Unwarranted Variation in the Medical Management of Injured Civilian Workers in the U.S. Army Medical Command
Final rept. Jul 2004-Jul 2005
ARMY MEDICAL COMMAND FORT SAM HOUSTON TX
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Variation exists within the U.S. Army Medical Command in the structures and processes used to medically manage injured civilian workers. Likewise, there is great variation in the average total cost per case. In order to establish an evidence base for best practice in the medical management of injured civilian federal employees, structure and process variables were obtained from an annual status report submitted from each Army medical treatment facility MTF. Using hierarchical multiple linear regression, these variables were tested as potential predictors of the average total cost per case of an injured civilian employee in each MTF. Three variables were identified as statistically significant predictors that collectively accounted for 79 of the variance observed in the average total cost per case. The presence of an occupational health physician on the local workers compensation oversight committee is a statistically significant predictor of the study outcome, uniquely accounting for 22.5 of the variance seen in the average total cost per case. Management implications, study limitations, and recommendations for future studies are discussed.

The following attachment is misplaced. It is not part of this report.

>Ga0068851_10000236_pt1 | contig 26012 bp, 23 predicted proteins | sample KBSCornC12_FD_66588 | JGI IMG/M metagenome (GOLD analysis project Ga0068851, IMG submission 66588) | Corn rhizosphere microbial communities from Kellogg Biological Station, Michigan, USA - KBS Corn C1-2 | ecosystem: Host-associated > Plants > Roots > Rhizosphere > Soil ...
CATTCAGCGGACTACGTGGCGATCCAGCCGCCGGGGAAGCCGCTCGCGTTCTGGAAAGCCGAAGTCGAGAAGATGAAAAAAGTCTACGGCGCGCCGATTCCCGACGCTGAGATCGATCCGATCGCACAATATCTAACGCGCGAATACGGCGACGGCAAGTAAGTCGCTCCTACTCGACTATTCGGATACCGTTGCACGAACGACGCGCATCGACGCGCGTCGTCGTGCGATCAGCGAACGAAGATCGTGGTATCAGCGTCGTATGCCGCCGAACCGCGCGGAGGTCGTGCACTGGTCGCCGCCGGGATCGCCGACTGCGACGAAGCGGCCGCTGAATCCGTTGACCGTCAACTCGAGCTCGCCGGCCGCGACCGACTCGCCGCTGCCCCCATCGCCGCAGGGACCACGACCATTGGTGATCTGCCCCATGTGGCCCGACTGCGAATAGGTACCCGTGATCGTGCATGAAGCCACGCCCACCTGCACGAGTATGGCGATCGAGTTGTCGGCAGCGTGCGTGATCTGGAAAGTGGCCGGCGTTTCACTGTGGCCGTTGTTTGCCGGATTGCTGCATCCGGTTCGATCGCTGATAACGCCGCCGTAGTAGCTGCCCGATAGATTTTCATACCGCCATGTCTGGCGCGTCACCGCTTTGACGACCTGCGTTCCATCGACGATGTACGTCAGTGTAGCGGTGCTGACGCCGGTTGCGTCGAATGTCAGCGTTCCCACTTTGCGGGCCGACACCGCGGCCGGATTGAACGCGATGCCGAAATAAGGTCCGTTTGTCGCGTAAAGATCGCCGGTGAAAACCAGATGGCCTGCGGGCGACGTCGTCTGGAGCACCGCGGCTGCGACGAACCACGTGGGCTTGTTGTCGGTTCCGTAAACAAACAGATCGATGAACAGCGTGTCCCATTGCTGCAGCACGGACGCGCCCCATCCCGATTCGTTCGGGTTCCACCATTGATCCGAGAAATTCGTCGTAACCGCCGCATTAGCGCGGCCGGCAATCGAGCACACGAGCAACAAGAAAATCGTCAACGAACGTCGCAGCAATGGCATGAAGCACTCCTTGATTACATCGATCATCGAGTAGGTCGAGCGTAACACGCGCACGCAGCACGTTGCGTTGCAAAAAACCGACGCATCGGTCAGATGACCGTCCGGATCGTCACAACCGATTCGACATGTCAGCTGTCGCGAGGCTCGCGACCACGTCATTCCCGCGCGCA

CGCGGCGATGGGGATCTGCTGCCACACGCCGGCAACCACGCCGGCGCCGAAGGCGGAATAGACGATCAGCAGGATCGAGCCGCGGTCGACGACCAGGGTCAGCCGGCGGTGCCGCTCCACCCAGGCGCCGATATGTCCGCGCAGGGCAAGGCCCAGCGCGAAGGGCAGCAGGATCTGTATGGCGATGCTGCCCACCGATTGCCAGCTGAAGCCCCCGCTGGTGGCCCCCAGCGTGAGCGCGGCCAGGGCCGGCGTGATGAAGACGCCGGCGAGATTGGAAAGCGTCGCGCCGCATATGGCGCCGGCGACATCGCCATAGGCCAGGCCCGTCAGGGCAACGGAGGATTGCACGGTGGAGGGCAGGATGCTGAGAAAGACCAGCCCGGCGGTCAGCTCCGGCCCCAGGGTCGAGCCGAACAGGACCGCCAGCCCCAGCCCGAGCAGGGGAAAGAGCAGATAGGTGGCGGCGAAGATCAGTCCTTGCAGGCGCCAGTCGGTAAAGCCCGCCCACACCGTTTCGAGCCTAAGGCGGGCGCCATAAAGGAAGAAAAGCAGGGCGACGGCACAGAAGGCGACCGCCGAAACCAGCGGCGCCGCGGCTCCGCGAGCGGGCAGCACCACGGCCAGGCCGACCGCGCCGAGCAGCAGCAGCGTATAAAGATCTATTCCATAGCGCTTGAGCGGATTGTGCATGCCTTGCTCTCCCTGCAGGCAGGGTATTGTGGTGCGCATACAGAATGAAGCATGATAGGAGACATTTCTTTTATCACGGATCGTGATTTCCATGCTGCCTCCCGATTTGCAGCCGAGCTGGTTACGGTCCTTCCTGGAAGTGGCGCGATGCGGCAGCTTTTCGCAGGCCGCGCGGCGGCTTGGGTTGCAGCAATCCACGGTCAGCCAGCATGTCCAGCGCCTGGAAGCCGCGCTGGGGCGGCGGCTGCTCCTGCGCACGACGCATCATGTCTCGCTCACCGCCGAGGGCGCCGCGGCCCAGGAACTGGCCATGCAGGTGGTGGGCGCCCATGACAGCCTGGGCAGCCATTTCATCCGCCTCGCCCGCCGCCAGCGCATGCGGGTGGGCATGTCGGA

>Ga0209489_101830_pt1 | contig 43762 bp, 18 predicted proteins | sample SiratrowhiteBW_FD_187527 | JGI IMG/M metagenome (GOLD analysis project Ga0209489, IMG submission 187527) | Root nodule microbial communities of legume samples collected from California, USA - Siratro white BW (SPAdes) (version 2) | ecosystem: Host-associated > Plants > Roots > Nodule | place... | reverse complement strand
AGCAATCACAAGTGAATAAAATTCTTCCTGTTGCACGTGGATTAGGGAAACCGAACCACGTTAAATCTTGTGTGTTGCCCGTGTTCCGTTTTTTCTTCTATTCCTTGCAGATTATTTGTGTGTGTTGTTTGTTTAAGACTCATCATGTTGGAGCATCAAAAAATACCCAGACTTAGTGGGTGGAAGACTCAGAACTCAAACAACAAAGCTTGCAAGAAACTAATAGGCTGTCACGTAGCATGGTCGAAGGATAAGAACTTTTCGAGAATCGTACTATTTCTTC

- Personnel Management and Labor Relations
- Medicine and Medical Research
- Medical Facilities, Equipment and Supplies